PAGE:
Monday, July 11, 2011

If it smells like an oligopoly....

The CRTC is hearing competing ideas about how independent internet service providers should be billed by the large internet service providers such as Bell. These hearings could affect what smaller ISPs end up charging their customers - who chose them in part because of the better value and higher bandwidth limits being offered.

Bell argues in favour of charging independent ISPs based on their customers’ total internet usage. A while back, Bell proposed a new usage-based fee structure that outraged small ISPs, along with internet advocates and savvy internet users. The structure used fixed caps on bandwidth and “overage” charges per user. Those against the new model argued that it would prevent independent ISPs from being able to provide competitive internet packages, which would lead to their demise, which would reduce choice in the marketplace. Bell not only doesn't see what the problem is, they actually insist that they think their customers are happy with what they pay for internet services.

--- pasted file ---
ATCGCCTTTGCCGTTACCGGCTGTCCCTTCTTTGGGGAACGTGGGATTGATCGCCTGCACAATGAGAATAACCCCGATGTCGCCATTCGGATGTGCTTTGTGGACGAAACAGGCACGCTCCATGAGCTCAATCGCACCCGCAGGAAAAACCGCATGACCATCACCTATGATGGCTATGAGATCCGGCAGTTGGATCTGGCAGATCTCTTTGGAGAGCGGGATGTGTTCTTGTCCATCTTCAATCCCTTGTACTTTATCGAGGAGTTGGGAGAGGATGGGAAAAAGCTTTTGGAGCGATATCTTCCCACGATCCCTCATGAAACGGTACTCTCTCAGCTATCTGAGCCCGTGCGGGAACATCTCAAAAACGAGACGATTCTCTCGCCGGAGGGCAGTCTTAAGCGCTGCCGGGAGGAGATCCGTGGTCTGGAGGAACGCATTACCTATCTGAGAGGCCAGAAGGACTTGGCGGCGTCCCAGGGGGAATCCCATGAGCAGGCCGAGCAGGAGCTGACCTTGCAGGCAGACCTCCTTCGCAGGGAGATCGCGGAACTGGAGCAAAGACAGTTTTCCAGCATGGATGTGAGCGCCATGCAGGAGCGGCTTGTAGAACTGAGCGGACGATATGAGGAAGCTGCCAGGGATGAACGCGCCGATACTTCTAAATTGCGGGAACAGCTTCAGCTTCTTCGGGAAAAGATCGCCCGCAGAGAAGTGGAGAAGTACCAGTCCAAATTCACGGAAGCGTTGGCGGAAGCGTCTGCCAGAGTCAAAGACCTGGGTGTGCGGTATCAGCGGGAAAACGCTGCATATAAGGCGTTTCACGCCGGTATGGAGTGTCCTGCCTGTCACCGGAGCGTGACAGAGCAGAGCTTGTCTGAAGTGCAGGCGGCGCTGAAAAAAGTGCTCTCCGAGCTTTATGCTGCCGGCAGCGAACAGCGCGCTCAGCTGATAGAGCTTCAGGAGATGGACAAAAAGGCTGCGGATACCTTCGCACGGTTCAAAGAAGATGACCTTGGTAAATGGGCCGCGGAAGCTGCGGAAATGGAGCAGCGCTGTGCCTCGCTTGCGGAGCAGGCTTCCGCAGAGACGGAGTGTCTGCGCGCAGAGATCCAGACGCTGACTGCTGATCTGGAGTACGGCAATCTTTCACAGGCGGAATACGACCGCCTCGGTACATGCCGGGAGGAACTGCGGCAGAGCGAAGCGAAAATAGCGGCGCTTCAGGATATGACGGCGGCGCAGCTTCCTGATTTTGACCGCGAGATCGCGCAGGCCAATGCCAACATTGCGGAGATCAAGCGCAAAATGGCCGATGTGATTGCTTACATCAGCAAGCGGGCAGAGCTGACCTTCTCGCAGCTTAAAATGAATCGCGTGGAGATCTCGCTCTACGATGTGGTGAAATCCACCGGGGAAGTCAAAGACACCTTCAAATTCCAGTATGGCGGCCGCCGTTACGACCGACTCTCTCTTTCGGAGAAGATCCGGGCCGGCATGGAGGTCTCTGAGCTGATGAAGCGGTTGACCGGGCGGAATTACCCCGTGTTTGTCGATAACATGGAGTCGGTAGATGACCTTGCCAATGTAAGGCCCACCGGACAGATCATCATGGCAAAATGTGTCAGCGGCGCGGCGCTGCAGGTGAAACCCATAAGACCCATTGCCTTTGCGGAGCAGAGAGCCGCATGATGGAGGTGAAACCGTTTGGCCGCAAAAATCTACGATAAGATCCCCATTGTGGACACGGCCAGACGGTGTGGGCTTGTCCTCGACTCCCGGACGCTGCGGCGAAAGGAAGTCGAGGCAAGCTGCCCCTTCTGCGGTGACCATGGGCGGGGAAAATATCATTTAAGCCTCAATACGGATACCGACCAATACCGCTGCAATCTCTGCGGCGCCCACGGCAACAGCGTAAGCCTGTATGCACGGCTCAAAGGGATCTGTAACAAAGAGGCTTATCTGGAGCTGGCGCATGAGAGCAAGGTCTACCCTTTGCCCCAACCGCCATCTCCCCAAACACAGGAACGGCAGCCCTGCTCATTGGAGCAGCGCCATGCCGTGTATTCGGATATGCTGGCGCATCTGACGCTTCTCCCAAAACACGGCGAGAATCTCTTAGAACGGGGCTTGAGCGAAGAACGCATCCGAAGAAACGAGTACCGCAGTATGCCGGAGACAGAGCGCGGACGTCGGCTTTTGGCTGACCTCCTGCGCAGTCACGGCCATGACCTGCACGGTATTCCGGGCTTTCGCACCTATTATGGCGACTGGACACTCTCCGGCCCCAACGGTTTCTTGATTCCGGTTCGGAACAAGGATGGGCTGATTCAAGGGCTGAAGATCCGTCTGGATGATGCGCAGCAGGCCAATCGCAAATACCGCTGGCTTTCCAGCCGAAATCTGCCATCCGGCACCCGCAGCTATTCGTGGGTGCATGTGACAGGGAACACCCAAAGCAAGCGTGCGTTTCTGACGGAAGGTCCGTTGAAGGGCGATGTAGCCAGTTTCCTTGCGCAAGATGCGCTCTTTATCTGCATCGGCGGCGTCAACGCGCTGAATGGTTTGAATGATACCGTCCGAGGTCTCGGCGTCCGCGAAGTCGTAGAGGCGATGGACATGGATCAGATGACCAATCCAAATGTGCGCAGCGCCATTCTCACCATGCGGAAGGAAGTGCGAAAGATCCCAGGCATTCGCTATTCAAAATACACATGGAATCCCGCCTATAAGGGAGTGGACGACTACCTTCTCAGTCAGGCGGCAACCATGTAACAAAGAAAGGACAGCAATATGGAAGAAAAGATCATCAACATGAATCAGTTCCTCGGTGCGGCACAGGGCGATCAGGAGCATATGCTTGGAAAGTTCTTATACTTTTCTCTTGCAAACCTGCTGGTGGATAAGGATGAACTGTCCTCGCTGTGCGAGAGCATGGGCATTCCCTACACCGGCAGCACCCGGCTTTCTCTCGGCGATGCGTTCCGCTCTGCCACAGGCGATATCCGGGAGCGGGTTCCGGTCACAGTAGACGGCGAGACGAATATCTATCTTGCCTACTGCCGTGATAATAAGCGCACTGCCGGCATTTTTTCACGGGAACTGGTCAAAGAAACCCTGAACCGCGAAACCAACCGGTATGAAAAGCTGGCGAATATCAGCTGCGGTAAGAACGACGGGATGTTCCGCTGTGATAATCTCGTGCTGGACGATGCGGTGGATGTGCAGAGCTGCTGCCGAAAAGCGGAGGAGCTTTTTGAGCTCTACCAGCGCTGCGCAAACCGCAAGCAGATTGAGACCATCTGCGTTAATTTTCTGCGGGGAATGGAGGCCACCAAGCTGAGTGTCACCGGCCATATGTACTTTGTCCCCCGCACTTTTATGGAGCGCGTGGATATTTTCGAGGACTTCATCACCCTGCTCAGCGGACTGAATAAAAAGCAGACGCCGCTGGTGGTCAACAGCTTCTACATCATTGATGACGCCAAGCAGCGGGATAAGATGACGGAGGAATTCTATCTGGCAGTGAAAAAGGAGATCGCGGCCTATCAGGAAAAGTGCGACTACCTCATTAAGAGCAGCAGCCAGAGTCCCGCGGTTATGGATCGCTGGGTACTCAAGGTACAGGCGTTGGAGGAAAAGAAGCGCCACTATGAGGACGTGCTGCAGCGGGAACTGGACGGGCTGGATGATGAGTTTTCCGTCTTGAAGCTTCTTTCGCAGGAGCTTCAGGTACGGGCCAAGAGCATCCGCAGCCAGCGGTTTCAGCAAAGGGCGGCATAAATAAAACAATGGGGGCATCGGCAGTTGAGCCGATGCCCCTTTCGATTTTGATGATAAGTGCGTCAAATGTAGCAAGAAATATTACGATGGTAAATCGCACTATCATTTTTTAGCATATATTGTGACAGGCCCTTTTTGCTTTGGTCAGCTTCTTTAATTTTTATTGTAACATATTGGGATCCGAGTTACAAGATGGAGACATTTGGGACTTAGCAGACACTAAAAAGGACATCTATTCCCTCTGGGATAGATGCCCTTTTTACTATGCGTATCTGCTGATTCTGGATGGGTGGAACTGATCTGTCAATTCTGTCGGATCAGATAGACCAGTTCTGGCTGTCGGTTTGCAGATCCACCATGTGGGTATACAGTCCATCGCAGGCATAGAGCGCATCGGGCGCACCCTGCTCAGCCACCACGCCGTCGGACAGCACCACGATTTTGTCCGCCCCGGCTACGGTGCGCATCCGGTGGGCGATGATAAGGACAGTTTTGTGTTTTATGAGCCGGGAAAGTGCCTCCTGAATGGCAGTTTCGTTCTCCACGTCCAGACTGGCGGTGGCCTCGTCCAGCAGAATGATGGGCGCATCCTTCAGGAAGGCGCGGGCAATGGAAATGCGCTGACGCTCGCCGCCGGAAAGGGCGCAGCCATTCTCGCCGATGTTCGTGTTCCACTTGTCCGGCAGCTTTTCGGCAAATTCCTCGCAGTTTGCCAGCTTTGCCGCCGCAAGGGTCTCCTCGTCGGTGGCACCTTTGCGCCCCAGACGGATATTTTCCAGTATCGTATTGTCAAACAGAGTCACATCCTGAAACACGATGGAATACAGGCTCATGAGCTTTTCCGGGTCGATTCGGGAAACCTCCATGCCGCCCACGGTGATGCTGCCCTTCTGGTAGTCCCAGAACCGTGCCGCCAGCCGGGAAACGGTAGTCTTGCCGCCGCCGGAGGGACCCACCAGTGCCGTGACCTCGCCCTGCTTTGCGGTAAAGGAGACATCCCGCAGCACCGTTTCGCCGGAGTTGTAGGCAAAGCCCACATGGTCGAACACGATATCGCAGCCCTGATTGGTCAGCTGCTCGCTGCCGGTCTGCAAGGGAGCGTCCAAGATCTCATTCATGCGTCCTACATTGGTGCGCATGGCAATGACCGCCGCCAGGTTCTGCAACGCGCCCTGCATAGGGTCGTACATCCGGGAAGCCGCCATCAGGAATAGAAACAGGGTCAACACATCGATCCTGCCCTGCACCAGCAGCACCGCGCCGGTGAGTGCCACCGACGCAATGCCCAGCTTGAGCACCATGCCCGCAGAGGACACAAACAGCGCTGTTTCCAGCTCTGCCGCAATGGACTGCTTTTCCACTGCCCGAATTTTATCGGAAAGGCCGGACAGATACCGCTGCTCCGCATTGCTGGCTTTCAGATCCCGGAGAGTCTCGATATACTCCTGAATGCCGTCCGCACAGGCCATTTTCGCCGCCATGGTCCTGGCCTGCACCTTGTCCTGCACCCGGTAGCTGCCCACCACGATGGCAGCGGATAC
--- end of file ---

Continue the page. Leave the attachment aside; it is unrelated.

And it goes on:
Bell argues that usage-based billing is necessary to deal with internet congestion caused by heavy internet users. Critics don't believe network congestion is a major problem and suggest that if it is, the big providers should just invest more in their networks.

What I find interesting is that companies like Bell on the one hand complain that their network is congested, but then get into bed with content providers and offer TV services over their own networks.

If I can use a highway analogy, that would be like the owners of a highway system saying "The highways are too crowded, so if you're going to use them so much, you'll have to pay an extra toll." Meanwhile, friends of the owners of the highway system get to use them toll-free.

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